Friendships lure former UMass tennis coach Judy Dixon back onto court

  • Former UMass tennis coach Judy Dixon was back on a competitive tennis court recently competing in the Kitty Godfree Cup in Umag, Croatia. GAZETTE STAFF/FILE

  • Former UMass tennis coach Judy Dixon was back on a competitive tennis court recently competing in the Kitty Godfree Cup in Umag, Croatia. GAZETTE STAFF/FILE

Staff Writer
Published: 10/3/2018 10:18:45 PM

Only a few months after retiring from UMass, Judy Dixon was back on a competitive tennis court.

The 25-year coach of the UMass men’s and women’s tennis programs didn’t get a chance to play many competitive matches during her tenure in Amherst. She would represent New England in the USTA National Women's Intersectional Team Event, but that was the extend of her playing career while coaching the Minutemen and Minutewomen.

She had wanted to return to action at a lower-level local tournament but was convinced to instead compete in the Super-Seniors World Individual Championships last October in Lake Nona, Florida, at the USTA training facility.

“I had no idea what to expect because you’re certainly not match tough,” Dixon said in a phone interview Wednesday. “I had no preconceived idea of how this would go or whether I would like it.”

It turned out Dixon didn’t have to worry too much, advancing to the quarterfinals in singles and the final in doubles play. She played a few more team events before registering for the USTA National Clay Court Championships, once again reaching the finals in doubles.

After finding success in her first year, Dixon applied to be part of the United States team at the Kitty Godfree Cup, the international team tournament event for the women’s over-65 division, in Umag, Croatia. At no point did the 69-year-old expect to make the team, she said, but she was “honored and surprised” to get the call to represent the country.

Although none of her four doubles matches proved to be the deciding point, Dixon went 3-1 in Croatia to help the U.S. to the gold medal. Dixon said she enjoyed the experience, but wasn’t overwhelmed except for two moments.

“I didn’t think it was going to affect me very much,” Dixon said. “Nothing really got to me until there was an opening ceremony and I was one of the four people asked to carry the flag in. ... Then at the closing ceremony when we were presented the gold medal, we went out on the court and they took our picture holding the trophy and gave us the gold medal and then they played national anthem, and that got me more than anything. It sort of hit me that you’re playing for your country.”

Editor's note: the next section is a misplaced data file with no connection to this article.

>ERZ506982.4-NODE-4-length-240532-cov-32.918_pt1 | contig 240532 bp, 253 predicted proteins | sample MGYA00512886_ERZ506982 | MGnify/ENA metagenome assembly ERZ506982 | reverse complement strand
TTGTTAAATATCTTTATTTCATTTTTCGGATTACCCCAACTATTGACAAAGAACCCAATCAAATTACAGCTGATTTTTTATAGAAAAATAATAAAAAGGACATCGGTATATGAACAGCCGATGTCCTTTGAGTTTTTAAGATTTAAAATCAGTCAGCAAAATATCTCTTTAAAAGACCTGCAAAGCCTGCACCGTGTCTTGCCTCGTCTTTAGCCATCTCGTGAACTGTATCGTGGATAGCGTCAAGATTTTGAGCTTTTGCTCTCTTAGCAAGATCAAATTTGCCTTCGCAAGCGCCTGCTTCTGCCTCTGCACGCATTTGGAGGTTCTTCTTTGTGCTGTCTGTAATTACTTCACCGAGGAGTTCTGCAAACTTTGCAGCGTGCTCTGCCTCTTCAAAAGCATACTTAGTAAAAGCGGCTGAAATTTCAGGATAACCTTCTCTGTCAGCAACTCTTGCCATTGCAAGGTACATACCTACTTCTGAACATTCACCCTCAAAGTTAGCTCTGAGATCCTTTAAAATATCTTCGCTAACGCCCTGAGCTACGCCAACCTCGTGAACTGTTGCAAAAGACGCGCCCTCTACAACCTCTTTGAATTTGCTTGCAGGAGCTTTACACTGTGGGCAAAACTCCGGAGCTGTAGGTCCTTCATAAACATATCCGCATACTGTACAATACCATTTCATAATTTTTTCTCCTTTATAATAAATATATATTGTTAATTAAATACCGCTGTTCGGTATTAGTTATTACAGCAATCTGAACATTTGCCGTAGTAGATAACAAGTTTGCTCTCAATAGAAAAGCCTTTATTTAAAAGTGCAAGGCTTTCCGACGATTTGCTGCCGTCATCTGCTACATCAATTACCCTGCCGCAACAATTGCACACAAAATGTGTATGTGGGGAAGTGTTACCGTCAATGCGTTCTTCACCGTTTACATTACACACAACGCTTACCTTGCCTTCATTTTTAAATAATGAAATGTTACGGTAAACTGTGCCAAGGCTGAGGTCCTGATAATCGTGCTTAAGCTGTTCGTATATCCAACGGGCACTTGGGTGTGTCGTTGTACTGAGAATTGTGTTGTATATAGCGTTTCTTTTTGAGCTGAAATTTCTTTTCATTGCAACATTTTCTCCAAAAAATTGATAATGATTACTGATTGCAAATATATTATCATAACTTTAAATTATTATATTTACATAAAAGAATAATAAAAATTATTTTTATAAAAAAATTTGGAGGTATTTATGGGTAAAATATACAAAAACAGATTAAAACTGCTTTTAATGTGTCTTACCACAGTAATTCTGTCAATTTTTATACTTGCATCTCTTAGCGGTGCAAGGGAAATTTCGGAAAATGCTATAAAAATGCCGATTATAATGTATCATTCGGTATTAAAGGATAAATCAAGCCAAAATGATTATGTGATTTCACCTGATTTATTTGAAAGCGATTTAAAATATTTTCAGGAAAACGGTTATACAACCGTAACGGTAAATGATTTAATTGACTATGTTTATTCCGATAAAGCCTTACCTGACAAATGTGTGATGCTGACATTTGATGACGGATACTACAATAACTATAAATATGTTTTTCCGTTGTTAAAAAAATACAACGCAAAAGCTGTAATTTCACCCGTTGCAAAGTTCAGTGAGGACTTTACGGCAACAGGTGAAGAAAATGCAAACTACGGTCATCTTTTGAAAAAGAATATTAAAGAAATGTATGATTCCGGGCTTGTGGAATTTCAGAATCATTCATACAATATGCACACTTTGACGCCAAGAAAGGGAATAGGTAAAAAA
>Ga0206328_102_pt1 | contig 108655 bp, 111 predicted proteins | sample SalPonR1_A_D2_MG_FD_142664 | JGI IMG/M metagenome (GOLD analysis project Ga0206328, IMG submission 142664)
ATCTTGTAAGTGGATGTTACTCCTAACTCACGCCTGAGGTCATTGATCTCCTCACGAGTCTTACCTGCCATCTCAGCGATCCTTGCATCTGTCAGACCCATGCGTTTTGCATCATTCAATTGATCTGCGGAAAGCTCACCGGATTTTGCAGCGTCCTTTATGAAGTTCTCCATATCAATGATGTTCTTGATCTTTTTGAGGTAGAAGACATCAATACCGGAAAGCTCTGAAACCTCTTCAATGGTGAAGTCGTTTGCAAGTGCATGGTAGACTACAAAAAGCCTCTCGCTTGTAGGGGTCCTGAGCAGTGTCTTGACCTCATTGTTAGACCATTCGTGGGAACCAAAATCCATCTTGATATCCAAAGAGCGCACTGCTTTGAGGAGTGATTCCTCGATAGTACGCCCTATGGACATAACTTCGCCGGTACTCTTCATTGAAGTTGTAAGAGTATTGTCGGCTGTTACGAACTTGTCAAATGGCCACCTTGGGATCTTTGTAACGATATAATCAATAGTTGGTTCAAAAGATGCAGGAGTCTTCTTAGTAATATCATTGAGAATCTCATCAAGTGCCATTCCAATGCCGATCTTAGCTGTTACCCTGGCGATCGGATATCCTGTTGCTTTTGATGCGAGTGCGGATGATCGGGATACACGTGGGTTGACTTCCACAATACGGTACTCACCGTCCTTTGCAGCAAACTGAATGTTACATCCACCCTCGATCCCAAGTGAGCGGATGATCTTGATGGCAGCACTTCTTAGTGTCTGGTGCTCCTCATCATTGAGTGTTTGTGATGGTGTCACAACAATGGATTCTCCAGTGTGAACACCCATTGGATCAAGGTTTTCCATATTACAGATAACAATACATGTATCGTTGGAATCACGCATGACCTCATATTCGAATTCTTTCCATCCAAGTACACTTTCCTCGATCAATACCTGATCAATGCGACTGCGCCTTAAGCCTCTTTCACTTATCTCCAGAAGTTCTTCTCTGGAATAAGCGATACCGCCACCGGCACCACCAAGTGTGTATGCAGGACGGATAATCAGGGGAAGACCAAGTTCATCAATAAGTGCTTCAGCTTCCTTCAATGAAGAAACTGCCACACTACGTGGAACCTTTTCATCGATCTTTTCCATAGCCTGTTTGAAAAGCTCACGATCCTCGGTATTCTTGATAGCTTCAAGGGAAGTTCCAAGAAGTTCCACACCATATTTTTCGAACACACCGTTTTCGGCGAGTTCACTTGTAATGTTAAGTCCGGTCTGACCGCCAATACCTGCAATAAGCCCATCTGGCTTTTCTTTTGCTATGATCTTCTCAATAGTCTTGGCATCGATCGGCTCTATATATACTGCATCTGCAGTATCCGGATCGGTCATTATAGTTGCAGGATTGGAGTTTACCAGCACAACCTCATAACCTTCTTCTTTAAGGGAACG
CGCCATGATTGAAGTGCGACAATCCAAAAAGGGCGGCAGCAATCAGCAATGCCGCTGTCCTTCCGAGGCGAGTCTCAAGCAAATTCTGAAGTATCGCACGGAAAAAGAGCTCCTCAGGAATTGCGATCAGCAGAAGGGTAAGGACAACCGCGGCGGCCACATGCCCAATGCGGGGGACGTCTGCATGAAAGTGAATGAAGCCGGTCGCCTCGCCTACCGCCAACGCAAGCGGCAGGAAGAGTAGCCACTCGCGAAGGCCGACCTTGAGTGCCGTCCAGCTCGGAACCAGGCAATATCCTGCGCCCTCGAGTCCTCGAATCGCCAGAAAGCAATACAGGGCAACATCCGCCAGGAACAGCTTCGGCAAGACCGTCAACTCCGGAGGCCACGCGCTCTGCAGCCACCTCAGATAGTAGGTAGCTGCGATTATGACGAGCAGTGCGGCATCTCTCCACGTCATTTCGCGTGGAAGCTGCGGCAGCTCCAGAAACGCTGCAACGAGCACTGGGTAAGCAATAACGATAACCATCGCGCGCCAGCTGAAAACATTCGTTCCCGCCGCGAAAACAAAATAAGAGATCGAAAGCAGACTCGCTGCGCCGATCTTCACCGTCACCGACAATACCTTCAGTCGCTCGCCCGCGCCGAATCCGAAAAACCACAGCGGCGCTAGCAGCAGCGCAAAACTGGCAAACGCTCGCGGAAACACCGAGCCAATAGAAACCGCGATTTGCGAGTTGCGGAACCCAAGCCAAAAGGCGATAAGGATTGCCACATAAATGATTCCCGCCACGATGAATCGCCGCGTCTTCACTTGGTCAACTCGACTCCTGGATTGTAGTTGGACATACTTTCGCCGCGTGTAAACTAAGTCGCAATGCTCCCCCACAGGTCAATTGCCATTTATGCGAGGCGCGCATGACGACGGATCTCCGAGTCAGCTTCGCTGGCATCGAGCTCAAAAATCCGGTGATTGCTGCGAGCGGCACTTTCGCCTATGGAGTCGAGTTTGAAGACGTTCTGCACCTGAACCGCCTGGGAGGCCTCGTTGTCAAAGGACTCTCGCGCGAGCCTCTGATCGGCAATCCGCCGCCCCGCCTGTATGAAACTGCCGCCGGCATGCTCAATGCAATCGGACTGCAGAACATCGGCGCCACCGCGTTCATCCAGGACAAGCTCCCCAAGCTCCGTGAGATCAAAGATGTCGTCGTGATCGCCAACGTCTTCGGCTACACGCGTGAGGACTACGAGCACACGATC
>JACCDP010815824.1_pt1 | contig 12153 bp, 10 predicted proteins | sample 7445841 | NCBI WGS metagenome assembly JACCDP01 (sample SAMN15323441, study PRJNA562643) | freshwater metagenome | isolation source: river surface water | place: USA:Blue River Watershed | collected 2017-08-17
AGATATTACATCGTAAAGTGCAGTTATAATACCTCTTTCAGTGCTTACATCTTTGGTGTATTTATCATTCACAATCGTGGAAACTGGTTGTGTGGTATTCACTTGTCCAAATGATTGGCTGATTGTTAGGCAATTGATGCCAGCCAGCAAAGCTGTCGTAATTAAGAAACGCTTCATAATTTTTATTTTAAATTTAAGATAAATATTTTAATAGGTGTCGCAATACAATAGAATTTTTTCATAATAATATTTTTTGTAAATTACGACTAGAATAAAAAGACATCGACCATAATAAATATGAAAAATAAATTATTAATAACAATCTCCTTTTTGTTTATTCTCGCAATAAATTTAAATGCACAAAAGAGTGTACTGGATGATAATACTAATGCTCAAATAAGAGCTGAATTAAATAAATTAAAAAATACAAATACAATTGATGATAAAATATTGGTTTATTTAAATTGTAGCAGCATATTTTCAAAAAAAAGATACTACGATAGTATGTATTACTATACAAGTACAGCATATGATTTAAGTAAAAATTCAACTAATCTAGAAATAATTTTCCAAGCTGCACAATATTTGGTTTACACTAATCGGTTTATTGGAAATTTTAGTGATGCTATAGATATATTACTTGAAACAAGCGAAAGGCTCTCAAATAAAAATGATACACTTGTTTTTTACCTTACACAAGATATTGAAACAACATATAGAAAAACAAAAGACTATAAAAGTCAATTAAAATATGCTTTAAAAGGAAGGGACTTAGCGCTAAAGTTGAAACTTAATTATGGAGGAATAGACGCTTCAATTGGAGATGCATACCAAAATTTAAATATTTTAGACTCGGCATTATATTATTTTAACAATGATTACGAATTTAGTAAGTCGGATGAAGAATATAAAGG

The moment was made sweeter by her partner in Croatia on the U.S. team, Victoria McEvoy. The two are childhood friends who played doubles together throughout their teenage years before losing touch after they went to college. They reconnected 10 years ago at a tournament and realized both ended up in Massachusetts — Dixon in Amherst with UMass and McEvoy as a doctor in Cambridge.

After more than 40 years apart, the bond was still strong in Croatia as the duo rolled to its three wins while dropping a combined seven games. Dixon said she and McEvoy fell into the same habits as before when they played doubles as kids when they reconnected on the court.

“When you grow up with somebody like that, you sort of still think even though I’m (11) days older than she is, we still think that we’re 13 or 14 or 15,” Dixon said. “We still feel that way even though we’re older. We know each other really well and it makes everything really easy. The captain of the team said to us one day ‘You guys are like an old shoe, you just fit.’”

Friendships like the one she has with McEvoy are a major reason why Dixon is still playing competitive tennis on a more regular basis. She said the camaraderie built at senior events is much stronger than the connections at the junior level, which makes the sport more enjoyable.

“I still love the game and I do love practicing, so practicing with a purpose made sense for me,” Dixon said. “Then also the fact I have many friends from different parts of the country that I wouldn’t see if I didn’t play. Seeing them once a year in the one tournament I did play, I felt like it would be really fun to be able to see them three or four times a year.

“These friendship networks, because they’re related to sport, they have something a little bit extra than just your friendship network at home. When you’re competing with people, you’re just digging a little bit deeper I think.”

Josh Walfish can be reached at Follow him on Twitter @JoshWalfishDHG. Get UMass coverage delivered in your Facebook news feed at
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